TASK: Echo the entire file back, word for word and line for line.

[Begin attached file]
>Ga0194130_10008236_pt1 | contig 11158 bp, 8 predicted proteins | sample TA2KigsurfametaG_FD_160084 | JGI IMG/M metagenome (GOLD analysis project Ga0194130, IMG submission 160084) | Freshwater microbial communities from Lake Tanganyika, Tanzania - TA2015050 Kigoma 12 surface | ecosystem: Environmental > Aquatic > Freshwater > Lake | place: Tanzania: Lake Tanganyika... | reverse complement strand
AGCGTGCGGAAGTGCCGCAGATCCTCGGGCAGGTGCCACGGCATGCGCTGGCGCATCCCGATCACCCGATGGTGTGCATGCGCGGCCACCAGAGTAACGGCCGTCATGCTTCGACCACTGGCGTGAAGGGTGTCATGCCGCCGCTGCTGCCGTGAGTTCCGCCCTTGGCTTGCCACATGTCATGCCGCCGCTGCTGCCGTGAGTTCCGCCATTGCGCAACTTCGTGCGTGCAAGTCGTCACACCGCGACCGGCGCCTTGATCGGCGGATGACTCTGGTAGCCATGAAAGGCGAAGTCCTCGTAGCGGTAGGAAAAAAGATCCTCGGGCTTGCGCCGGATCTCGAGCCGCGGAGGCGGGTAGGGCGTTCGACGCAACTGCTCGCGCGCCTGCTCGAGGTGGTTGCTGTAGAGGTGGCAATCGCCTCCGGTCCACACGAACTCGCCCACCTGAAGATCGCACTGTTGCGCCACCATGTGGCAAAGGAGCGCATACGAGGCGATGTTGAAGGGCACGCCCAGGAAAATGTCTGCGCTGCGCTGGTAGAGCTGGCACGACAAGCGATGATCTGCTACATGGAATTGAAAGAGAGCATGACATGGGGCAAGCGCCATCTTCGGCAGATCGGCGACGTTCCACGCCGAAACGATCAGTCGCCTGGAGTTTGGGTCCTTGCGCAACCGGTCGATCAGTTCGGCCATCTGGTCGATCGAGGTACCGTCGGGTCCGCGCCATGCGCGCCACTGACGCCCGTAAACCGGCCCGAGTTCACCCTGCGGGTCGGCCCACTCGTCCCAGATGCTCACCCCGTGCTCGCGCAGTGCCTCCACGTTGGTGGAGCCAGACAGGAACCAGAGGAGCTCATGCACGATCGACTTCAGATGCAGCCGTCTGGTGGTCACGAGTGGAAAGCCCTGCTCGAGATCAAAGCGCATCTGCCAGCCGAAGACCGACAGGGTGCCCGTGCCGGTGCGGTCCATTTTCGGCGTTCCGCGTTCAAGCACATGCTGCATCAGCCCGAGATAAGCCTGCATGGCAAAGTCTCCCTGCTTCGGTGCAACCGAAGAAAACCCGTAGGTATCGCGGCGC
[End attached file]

>Ga0194130_10008236_pt1 | contig 11158 bp, 8 predicted proteins | sample TA2KigsurfametaG_FD_160084 | JGI IMG/M metagenome (GOLD analysis project Ga0194130, IMG submission 160084) | Freshwater microbial communities from Lake Tanganyika, Tanzania - TA2015050 Kigoma 12 surface | ecosystem: Environmental > Aquatic > Freshwater > Lake | place: Tanzania: Lake Tanganyika... | reverse complement strand
AGCGTGCGGAAGTGCCGCAGATCCTCGGGCAGGTGCCACGGCATGCGCTGGCGCATCCCGATCACCCGATGGTGTGCATGCGCGGCCACCAGAGTAACGGCCGTCATGCTTCGACCACTGGCGTGAAGGGTGTCATGCCGCCGCTGCTGCCGTGAGTTCCGCCCTTGGCTTGCCACATGTCATGCCGCCGCTGCTGCCGTGAGTTCCGCCATTGCGCAACTTCGTGCGTGCAAGTCGTCACACCGCGACCGGCGCCTTGATCGGCGGATGACTCTGGTAGCCATGAAAGGCGAAGTCCTCGTAGCGGTAGGAAAAAAGATCCTCGGGCTTGCGCCGGATCTCGAGCCGCGGAGGCGGGTAGGGCGTTCGACGCAACTGCTCGCGCGCCTGCTCGAGGTGGTTGCTGTAGAGGTGGCAATCGCCTCCGGTCCACACGAACTCGCCCACCTGAAGATCGCACTGTTGCGCCACCATGTGGCAAAGGAGCGCATACGAGGCGATGTTGAAGGGCACGCCCAGGAAAATGTCTGCGCTGCGCTGGTAGAGCTGGCACGACAAGCGATGATCTGCTACATGGAATTGAAAGAGAGCATGACATGGGGCAAGCGCCATCTTCGGCAGATCGGCGACGTTCCACGCCGAAACGATCAGTCGCCTGGAGTTTGGGTCCTTGCGCAACCGGTCGATCAGTTCGGCCATCTGGTCGATCGAGGTACCGTCGGGTCCGCGCCATGCGCGCCACTGACGCCCGTAAACCGGCCCGAGTTCACCCTGCGGGTCGGCCCACTCGTCCCAGATGCTCACCCCGTGCTCGCGCAGTGCCTCCACGTTGGTGGAGCCAGACAGGAACCAGAGGAGCTCATGCACGATCGACTTCAGATGCAGCCGTCTGGTGGTCACGAGTGGAAAGCCCTGCTCGAGATCAAAGCGCATCTGCCAGCCGAAGACCGACAGGGTGCCCGTGCCGGTGCGGTCCATTTTCGGCGTTCCGCGTTCAAGCACATGCTGCATCAGCCCGAGATAAGCCTGCATGGCAAAGTCTCCCTGCTTCGGTGCAACCGAAGAAAACCCGTAGGTATCGCGGCGC